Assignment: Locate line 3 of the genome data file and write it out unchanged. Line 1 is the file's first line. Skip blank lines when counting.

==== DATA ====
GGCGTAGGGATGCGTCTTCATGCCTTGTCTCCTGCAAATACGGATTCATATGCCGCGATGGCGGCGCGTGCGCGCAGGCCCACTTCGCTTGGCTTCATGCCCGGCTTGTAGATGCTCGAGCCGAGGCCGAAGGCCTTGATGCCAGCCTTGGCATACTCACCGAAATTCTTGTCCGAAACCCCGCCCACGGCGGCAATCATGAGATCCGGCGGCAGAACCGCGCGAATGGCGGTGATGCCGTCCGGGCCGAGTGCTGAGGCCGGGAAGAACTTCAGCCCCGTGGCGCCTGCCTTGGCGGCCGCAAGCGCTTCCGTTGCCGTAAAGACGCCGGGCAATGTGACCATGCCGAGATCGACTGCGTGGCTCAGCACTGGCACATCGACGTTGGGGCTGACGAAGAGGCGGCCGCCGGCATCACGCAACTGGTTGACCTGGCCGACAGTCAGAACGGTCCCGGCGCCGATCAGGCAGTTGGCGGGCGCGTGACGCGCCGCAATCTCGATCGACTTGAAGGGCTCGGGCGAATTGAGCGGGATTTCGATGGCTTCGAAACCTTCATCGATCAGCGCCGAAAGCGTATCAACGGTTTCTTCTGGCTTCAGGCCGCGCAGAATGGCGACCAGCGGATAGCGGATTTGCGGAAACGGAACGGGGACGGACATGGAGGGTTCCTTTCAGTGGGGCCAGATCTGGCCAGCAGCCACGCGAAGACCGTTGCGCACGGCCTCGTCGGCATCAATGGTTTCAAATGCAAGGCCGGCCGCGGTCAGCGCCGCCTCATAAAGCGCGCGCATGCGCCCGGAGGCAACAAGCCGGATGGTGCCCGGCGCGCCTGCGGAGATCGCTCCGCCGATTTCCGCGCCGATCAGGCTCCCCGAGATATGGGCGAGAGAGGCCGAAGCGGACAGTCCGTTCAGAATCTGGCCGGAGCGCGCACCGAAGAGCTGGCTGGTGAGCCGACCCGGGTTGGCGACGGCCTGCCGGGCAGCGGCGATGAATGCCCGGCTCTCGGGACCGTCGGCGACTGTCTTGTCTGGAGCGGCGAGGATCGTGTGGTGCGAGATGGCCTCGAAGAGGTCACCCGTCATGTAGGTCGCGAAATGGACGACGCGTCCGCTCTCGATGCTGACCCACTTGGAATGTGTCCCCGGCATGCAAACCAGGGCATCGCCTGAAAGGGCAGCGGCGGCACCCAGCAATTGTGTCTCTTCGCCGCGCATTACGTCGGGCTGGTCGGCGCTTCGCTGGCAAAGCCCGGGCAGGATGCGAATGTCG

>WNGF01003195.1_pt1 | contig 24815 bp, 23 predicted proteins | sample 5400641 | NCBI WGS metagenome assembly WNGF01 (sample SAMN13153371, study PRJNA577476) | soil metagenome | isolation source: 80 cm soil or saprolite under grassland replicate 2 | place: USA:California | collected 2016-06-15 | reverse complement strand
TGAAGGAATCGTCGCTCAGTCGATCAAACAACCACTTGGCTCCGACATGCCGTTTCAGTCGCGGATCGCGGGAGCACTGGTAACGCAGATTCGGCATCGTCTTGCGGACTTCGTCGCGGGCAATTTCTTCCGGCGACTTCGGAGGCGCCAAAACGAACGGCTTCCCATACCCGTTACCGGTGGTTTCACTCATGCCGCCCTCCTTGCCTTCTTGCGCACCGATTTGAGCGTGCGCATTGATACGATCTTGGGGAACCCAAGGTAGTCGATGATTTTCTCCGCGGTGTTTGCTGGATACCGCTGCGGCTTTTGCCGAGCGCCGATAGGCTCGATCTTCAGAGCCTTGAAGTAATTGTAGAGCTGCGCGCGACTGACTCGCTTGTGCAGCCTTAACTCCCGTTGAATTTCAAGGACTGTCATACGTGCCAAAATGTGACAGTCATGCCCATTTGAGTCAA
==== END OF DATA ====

TGAAGGAATCGTCGCTCAGTCGATCAAACAACCACTTGGCTCCGACATGCCGTTTCAGTCGCGGATCGCGGGAGCACTGGTAACGCAGATTCGGCATCGTCTTGCGGACTTCGTCGCGGGCAATTTCTTCCGGCGACTTCGGAGGCGCCAAAACGAACGGCTTCCCATACCCGTTACCGGTGGTTTCACTCATGCCGCCCTCCTTGCCTTCTTGCGCACCGATTTGAGCGTGCGCATTGATACGATCTTGGGGAACCCAAGGTAGTCGATGATTTTCTCCGCGGTGTTTGCTGGATACCGCTGCGGCTTTTGCCGAGCGCCGATAGGCTCGATCTTCAGAGCCTTGAAGTAATTGTAGAGCTGCGCGCGACTGACTCGCTTGTGCAGCCTTAACTCCCGTTGAATTTCAAGGACTGTCATACGTGCCAAAATGTGACAGTCATGCCCATTTGAGTCAA